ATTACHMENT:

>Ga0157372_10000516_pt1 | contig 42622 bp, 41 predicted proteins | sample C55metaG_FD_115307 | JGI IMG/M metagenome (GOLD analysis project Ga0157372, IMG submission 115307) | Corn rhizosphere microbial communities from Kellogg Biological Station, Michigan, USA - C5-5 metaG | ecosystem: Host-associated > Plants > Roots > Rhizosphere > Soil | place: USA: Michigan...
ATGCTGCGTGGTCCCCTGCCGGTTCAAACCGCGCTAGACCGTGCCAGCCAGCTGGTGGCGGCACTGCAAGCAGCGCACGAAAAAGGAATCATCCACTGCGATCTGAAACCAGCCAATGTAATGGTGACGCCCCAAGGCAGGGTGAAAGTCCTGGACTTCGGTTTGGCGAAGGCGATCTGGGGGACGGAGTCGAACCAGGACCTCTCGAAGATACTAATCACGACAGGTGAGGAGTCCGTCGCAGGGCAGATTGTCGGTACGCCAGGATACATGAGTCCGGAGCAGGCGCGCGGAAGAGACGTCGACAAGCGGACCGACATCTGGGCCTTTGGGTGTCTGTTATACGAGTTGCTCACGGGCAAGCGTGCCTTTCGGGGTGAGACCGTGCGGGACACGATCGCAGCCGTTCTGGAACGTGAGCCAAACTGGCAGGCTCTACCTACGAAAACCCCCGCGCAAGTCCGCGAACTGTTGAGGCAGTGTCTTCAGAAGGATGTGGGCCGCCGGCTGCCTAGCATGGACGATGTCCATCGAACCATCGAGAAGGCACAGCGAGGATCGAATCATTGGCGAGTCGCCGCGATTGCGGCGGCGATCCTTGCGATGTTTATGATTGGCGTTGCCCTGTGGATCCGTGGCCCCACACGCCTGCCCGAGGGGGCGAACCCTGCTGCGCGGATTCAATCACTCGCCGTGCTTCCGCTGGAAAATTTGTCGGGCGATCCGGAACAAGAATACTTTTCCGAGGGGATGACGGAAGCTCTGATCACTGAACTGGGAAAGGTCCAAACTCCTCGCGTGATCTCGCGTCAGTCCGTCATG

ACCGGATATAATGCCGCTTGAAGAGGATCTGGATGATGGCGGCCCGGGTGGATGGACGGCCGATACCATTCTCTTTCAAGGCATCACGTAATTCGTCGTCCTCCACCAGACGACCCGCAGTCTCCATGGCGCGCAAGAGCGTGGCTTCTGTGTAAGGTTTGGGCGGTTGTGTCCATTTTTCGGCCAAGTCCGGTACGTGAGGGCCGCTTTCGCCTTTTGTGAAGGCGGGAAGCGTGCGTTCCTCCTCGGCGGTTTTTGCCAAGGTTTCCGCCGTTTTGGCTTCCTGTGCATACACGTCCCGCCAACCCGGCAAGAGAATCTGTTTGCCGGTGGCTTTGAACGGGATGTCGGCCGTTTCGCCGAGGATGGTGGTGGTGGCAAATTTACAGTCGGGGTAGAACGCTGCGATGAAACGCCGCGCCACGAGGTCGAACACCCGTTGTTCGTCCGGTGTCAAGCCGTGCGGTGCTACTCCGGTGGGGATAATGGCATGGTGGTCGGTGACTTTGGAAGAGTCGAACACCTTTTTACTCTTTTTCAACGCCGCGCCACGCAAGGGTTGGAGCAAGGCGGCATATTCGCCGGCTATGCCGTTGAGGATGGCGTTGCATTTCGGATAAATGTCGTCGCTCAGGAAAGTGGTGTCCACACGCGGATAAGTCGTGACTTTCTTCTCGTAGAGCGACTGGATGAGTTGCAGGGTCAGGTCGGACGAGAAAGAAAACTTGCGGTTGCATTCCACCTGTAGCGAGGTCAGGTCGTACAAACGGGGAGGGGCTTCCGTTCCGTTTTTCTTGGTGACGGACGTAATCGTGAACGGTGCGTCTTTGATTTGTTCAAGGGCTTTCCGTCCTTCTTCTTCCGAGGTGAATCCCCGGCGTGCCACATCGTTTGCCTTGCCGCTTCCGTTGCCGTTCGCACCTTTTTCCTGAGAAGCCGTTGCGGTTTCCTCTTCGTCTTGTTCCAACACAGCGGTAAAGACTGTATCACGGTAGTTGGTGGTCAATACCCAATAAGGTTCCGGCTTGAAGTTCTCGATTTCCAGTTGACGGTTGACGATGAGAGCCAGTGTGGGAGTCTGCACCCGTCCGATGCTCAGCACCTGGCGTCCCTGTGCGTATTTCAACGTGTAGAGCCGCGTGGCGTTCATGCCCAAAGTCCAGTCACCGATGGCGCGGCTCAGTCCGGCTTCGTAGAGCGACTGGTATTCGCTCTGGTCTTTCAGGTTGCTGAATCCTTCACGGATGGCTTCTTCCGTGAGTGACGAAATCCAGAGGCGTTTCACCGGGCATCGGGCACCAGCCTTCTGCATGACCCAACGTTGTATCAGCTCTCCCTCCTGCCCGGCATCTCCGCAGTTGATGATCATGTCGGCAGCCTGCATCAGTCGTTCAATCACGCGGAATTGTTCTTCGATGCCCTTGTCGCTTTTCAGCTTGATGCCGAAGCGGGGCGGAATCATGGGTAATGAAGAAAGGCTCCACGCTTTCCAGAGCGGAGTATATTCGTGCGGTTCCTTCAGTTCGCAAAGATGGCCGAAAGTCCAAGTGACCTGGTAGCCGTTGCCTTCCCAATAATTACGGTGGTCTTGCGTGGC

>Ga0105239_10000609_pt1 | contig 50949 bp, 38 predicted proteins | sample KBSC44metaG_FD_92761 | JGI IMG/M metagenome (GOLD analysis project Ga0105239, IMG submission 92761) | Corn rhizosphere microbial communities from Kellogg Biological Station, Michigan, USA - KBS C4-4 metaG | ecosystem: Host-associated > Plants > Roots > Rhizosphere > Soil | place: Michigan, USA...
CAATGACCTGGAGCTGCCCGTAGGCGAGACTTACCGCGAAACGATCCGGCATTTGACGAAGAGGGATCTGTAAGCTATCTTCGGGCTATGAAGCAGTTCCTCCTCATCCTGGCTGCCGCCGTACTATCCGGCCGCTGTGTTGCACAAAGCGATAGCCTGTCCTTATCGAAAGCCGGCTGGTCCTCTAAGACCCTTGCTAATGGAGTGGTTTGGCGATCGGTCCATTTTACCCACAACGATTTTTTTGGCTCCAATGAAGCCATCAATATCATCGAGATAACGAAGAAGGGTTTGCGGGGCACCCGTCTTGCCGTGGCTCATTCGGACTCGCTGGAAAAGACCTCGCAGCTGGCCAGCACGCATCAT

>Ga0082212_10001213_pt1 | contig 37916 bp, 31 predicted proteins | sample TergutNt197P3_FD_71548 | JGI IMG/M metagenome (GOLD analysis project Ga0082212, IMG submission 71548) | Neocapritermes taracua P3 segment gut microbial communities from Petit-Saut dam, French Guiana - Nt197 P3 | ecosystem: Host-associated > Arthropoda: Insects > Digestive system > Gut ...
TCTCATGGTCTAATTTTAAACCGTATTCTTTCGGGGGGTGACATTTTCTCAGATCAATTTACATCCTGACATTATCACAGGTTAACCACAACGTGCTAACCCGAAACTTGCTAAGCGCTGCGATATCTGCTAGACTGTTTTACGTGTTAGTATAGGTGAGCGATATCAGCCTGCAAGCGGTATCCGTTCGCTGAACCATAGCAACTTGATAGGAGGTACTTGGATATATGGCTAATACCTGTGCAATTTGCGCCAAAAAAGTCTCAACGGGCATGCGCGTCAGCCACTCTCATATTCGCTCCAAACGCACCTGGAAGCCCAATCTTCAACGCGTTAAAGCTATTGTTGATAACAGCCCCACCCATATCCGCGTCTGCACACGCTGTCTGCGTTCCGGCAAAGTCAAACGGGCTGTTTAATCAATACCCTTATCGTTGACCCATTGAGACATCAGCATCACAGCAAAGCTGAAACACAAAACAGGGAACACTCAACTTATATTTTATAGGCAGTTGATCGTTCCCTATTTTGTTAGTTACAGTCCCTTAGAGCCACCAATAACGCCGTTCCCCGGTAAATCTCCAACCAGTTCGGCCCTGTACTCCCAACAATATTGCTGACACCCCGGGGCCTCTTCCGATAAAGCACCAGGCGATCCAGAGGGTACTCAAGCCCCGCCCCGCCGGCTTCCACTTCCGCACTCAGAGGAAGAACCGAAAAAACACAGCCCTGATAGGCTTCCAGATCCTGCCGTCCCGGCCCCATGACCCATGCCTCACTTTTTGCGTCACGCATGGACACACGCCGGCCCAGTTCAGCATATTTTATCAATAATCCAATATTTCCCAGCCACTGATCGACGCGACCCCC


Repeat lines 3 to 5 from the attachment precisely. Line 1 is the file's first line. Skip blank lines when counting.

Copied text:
ACCGGATATAATGCCGCTTGAAGAGGATCTGGATGATGGCGGCCCGGGTGGATGGACGGCCGATACCATTCTCTTTCAAGGCATCACGTAATTCGTCGTCCTCCACCAGACGACCCGCAGTCTCCATGGCGCGCAAGAGCGTGGCTTCTGTGTAAGGTTTGGGCGGTTGTGTCCATTTTTCGGCCAAGTCCGGTACGTGAGGGCCGCTTTCGCCTTTTGTGAAGGCGGGAAGCGTGCGTTCCTCCTCGGCGGTTTTTGCCAAGGTTTCCGCCGTTTTGGCTTCCTGTGCATACACGTCCCGCCAACCCGGCAAGAGAATCTGTTTGCCGGTGGCTTTGAACGGGATGTCGGCCGTTTCGCCGAGGATGGTGGTGGTGGCAAATTTACAGTCGGGGTAGAACGCTGCGATGAAACGCCGCGCCACGAGGTCGAACACCCGTTGTTCGTCCGGTGTCAAGCCGTGCGGTGCTACTCCGGTGGGGATAATGGCATGGTGGTCGGTGACTTTGGAAGAGTCGAACACCTTTTTACTCTTTTTCAACGCCGCGCCACGCAAGGGTTGGAGCAAGGCGGCATATTCGCCGGCTATGCCGTTGAGGATGGCGTTGCATTTCGGATAAATGTCGTCGCTCAGGAAAGTGGTGTCCACACGCGGATAAGTCGTGACTTTCTTCTCGTAGAGCGACTGGATGAGTTGCAGGGTCAGGTCGGACGAGAAAGAAAACTTGCGGTTGCATTCCACCTGTAGCGAGGTCAGGTCGTACAAACGGGGAGGGGCTTCCGTTCCGTTTTTCTTGGTGACGGACGTAATCGTGAACGGTGCGTCTTTGATTTGTTCAAGGGCTTTCCGTCCTTCTTCTTCCGAGGTGAATCCCCGGCGTGCCACATCGTTTGCCTTGCCGCTTCCGTTGCCGTTCGCACCTTTTTCCTGAGAAGCCGTTGCGGTTTCCTCTTCGTCTTGTTCCAACACAGCGGTAAAGACTGTATCACGGTAGTTGGTGGTCAATACCCAATAAGGTTCCGGCTTGAAGTTCTCGATTTCCAGTTGACGGTTGACGATGAGAGCCAGTGTGGGAGTCTGCACCCGTCCGATGCTCAGCACCTGGCGTCCCTGTGCGTATTTCAACGTGTAGAGCCGCGTGGCGTTCATGCCCAAAGTCCAGTCACCGATGGCGCGGCTCAGTCCGGCTTCGTAGAGCGACTGGTATTCGCTCTGGTCTTTCAGGTTGCTGAATCCTTCACGGATGGCTTCTTCCGTGAGTGACGAAATCCAGAGGCGTTTCACCGGGCATCGGGCACCAGCCTTCTGCATGACCCAACGTTGTATCAGCTCTCCCTCCTGCCCGGCATCTCCGCAGTTGATGATCATGTCGGCAGCCTGCATCAGTCGTTCAATCACGCGGAATTGTTCTTCGATGCCCTTGTCGCTTTTCAGCTTGATGCCGAAGCGGGGCGGAATCATGGGTAATGAAGAAAGGCTCCACGCTTTCCAGAGCGGAGTATATTCGTGCGGTTCCTTCAGTTCGCAAAGATGGCCGAAAGTCCAAGTGACCTGGTAGCCGTTGCCTTCCCAATAATTACGGTGGTCTTGCGTGGC

>Ga0105239_10000609_pt1 | contig 50949 bp, 38 predicted proteins | sample KBSC44metaG_FD_92761 | JGI IMG/M metagenome (GOLD analysis project Ga0105239, IMG submission 92761) | Corn rhizosphere microbial communities from Kellogg Biological Station, Michigan, USA - KBS C4-4 metaG | ecosystem: Host-associated > Plants > Roots > Rhizosphere > Soil | place: Michigan, USA...
CAATGACCTGGAGCTGCCCGTAGGCGAGACTTACCGCGAAACGATCCGGCATTTGACGAAGAGGGATCTGTAAGCTATCTTCGGGCTATGAAGCAGTTCCTCCTCATCCTGGCTGCCGCCGTACTATCCGGCCGCTGTGTTGCACAAAGCGATAGCCTGTCCTTATCGAAAGCCGGCTGGTCCTCTAAGACCCTTGCTAATGGAGTGGTTTGGCGATCGGTCCATTTTACCCACAACGATTTTTTTGGCTCCAATGAAGCCATCAATATCATCGAGATAACGAAGAAGGGTTTGCGGGGCACCCGTCTTGCCGTGGCTCATTCGGACTCGCTGGAAAAGACCTCGCAGCTGGCCAGCACGCATCAT